More to follow.

[References: United States District Court, Eastern District of Kentucky, Northern Division at Ashland, Civil Action No. 12-28-HRW; United States Court of Appeals
For the Sixth Circuit, Case Number 13-5406 (In); United States Court of Appeals for the Sixth Circuit, Case Number 14-5246 (In); Boyd (Kentucky) Circuit Court,  Division II, Civil Action No. 11-CI-00896; Supreme Court of the United States, Docket No. 14-8466 ]

[See also


"Second Appeal"

"Second Round"


[Keywords: animal personhood, aristocracy, Ashland, Bar, Boyd County, bureaucracy, citizenship, code enforcement, Constitution, Court of Appeals for the Sixth Circuit, due process, family FBI, Federal Bureau of Investigation, Fifth Amendment, Fourth Amendment, harassment of a Federal civil-rights plaintiff, home,  home-right, human rights, Judiciary, Kentucky, machine, Mob, pets, plutocracy, poverty, privacy, property, retaliation against a Federal civil-rights plaintiff, SCOTUS, security, Sixth Circuit, US Federal District Court for Eastern Kentucky, Northern Division at Ashland, United States Attorney for Eastern Kentucky ]

Monday, April 06, 2015

"Code" and Bureaucracy

Grand Prairie, TX — A hard-working Texas man was thrown in jail after a warrant was issued for his arrest for an overgrown lawn.

Rick Yoes is the campus electrician for Tarrant County College and usually works from before sun-up to after sun-down.

In September of last year, he and his daughter had been hard at work and were unable to cut the lawn on their Grand Prairie home. The local government then claimed that because Yoes could not mow his lawn, he now owed them $1,700 for his grass that achieved a height of over six inches.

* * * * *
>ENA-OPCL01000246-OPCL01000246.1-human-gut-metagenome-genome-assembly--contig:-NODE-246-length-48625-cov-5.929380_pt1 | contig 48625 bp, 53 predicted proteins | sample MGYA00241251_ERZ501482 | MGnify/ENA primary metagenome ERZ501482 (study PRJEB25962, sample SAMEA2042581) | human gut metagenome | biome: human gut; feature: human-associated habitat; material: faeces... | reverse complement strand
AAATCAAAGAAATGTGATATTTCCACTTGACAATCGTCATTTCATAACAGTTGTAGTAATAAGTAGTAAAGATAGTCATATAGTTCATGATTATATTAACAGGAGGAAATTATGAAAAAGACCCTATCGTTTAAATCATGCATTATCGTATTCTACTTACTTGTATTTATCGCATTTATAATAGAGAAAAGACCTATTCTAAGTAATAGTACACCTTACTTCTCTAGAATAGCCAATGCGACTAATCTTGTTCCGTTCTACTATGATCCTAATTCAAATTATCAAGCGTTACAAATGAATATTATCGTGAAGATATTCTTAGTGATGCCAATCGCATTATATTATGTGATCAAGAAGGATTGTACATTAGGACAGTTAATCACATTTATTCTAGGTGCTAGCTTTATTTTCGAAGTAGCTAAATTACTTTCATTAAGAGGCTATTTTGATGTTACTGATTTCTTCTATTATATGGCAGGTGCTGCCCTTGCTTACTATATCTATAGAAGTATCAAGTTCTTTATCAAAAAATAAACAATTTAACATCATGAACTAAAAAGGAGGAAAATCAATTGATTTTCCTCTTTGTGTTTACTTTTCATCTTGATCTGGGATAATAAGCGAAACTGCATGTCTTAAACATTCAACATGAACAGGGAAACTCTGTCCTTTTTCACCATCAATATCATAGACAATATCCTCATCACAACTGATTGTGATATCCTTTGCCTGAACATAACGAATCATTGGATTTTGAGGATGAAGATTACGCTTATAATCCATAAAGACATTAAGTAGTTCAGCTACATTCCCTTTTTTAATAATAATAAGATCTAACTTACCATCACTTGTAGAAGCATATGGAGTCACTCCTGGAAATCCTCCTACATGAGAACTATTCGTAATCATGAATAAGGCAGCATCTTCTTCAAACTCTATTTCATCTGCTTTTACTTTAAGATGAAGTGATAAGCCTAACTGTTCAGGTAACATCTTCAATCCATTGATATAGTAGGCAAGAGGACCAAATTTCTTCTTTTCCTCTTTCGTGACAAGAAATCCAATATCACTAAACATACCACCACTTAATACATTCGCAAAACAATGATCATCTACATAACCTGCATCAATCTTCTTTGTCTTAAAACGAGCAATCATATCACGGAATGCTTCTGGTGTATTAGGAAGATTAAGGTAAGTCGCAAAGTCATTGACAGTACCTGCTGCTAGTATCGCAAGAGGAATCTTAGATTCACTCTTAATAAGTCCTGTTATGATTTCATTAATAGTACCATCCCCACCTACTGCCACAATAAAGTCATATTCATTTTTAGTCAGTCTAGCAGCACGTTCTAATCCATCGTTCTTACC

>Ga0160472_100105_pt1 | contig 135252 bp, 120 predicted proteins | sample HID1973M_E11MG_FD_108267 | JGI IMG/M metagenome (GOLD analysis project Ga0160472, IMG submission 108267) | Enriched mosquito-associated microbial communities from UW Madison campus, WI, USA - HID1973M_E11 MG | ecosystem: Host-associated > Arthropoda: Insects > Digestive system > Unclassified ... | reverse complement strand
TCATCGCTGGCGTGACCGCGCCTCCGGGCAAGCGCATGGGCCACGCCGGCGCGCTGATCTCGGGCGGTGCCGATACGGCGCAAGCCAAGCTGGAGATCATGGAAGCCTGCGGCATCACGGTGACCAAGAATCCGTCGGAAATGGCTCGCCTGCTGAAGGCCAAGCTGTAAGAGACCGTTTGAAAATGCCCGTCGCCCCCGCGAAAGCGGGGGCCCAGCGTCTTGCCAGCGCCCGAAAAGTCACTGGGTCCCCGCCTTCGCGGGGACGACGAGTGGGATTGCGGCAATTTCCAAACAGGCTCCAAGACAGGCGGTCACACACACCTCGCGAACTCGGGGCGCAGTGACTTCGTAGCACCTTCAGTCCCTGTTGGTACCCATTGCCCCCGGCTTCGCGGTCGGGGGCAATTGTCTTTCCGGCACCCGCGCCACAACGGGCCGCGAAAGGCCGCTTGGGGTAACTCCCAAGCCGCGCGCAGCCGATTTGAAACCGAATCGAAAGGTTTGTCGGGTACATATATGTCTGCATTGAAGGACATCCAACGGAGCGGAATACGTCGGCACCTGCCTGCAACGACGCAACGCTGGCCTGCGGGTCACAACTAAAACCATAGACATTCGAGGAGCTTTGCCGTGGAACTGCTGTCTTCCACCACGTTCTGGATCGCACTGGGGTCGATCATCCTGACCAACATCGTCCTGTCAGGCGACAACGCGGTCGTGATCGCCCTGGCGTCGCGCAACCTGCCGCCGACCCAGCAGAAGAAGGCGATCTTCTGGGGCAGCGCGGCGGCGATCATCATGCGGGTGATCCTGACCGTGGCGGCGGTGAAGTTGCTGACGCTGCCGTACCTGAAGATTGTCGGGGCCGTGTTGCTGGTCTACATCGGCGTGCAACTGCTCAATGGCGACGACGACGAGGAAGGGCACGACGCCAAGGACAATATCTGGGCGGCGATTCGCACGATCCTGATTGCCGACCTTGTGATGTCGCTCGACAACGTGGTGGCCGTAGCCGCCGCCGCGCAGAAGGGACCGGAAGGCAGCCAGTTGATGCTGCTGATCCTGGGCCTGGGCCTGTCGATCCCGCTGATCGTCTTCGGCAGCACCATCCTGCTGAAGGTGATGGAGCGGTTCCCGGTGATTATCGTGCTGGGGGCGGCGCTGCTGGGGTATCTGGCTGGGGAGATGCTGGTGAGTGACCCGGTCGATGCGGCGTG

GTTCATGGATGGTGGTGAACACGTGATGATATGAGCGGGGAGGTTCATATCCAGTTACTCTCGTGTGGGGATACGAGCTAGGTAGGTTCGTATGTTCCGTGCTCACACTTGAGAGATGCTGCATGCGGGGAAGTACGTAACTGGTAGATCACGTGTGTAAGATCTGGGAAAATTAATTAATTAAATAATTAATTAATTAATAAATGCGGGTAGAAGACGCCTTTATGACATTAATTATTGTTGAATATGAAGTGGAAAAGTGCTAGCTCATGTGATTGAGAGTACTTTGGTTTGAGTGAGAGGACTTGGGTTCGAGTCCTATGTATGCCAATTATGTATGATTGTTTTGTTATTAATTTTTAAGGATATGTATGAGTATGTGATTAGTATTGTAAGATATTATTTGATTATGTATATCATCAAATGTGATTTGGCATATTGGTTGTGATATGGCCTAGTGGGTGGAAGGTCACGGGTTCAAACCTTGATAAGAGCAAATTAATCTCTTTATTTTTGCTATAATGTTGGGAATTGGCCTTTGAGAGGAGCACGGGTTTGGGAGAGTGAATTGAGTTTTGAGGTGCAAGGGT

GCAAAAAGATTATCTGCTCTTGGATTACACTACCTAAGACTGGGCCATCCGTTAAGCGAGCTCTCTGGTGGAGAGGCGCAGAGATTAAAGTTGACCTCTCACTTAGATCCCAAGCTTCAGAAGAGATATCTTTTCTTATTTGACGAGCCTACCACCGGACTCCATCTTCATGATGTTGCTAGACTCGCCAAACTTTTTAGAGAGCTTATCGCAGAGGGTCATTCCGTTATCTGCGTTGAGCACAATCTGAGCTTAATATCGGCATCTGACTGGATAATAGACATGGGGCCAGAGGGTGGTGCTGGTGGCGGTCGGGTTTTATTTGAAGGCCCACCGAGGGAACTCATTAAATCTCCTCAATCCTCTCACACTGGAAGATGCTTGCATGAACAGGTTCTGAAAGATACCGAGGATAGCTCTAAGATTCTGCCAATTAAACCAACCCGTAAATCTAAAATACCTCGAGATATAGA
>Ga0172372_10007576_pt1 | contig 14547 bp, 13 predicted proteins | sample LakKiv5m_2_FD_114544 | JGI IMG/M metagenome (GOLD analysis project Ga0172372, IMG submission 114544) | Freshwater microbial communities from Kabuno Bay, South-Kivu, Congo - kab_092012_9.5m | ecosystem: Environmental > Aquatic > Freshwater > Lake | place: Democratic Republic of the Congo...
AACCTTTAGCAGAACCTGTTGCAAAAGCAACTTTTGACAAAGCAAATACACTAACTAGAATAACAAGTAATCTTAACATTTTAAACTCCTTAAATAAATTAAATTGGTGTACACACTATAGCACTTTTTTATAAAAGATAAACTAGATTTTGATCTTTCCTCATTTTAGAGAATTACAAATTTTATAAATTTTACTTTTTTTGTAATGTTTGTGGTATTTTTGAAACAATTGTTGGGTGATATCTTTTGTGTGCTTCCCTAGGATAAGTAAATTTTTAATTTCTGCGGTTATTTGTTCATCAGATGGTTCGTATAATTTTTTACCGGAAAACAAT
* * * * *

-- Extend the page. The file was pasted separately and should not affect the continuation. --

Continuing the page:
A warrant was subsequently issued for his arrest and police were dispatched to keep us safe from the dangers of this man’s lawn. Yoes turned himself in on Saturday.

Unable to pay the fine, Yoes was forced to use up all of his vacation days and find a replacement for his position as he serves out his 17 day sentence in the county jail—to pay his debt to society . . . .

The American people constitute the most timorous, sniveling, poltroonish, ignominious mob of serfs and goose-steppers ever gathered under one flag in Christendom since the end of the Middle Ages, and they grow more timorous, more sniveling, more poltroonish, more ignominious every day.

H. L. Mencken

When "code enforcement" pushes past regulation of the commercial and the publicly-accessible to arrogate power over private citizens on private property, it exceeds its Constitutional boundaries:

Congress by the Ninth Amendment has not the slightest power to tell us how high to grow our grass, and what Congress cannot Constitutionally legislate the Executive cannot Constitutionally enforce, decree or order, and the courts cannot Constitutionally interpret, find or order, and our freedom from any such all-encompassing and niggling bureaucratic totalitarianism on the Federal level as Federal citizens is extended to us on the State level as State Citizens by the Fourteenth Amendment—and States cannot delegate to lesser jurisdictions, such as cities and counties, powers they do not have.

But a nation of sheep will be shorn.

And ruled by foxes and wolves.

Keywords: bureaucracy, code enforcement, Constitution, Fourteenth Amendment, liberty, Ninth Amendment, Tenth Amendment, totalitarianism